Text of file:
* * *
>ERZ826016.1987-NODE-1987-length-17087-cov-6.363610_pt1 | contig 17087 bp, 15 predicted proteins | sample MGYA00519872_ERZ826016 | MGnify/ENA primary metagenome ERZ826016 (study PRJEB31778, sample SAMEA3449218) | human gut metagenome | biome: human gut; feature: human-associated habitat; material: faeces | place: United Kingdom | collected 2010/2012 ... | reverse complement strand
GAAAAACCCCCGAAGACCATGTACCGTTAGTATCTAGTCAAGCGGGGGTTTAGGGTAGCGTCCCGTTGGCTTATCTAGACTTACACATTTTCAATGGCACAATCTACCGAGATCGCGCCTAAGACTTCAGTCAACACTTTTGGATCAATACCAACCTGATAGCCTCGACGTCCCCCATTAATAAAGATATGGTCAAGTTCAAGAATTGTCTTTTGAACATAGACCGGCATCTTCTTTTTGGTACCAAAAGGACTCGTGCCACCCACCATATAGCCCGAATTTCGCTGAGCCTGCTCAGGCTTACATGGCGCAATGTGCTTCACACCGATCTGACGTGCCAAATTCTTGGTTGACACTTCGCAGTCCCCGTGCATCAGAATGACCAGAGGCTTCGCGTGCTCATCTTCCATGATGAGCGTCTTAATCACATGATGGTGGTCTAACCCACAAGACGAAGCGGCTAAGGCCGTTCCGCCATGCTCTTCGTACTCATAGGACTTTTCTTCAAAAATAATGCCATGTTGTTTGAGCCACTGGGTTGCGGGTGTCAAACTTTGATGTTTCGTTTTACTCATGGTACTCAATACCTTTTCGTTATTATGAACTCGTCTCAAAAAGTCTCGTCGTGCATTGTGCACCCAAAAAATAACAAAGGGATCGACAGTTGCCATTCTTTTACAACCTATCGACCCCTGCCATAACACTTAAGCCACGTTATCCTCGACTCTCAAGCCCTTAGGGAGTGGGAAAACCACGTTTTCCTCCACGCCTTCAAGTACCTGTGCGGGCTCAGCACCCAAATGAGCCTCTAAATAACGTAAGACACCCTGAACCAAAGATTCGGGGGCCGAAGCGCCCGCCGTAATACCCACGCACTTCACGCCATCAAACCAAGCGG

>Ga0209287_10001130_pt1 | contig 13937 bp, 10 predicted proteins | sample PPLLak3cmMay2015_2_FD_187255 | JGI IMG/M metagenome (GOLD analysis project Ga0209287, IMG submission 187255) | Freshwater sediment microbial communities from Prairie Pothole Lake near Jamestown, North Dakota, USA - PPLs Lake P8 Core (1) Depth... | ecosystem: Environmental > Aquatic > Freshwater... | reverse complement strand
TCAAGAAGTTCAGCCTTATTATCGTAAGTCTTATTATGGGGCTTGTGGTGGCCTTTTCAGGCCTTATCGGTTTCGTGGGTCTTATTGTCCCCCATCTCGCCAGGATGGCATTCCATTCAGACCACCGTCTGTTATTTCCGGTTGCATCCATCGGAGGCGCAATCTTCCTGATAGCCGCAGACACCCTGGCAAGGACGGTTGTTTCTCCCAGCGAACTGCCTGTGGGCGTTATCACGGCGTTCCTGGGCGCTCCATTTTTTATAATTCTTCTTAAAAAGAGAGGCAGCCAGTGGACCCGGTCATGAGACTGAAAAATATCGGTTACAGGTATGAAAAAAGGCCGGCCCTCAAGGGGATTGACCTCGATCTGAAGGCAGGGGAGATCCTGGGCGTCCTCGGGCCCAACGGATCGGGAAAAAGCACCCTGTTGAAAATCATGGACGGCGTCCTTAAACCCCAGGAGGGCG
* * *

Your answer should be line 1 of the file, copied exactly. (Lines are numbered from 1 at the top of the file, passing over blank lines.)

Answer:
>ERZ826016.1987-NODE-1987-length-17087-cov-6.363610_pt1 | contig 17087 bp, 15 predicted proteins | sample MGYA00519872_ERZ826016 | MGnify/ENA primary metagenome ERZ826016 (study PRJEB31778, sample SAMEA3449218) | human gut metagenome | biome: human gut; feature: human-associated habitat; material: faeces | place: United Kingdom | collected 2010/2012 ... | reverse complement strand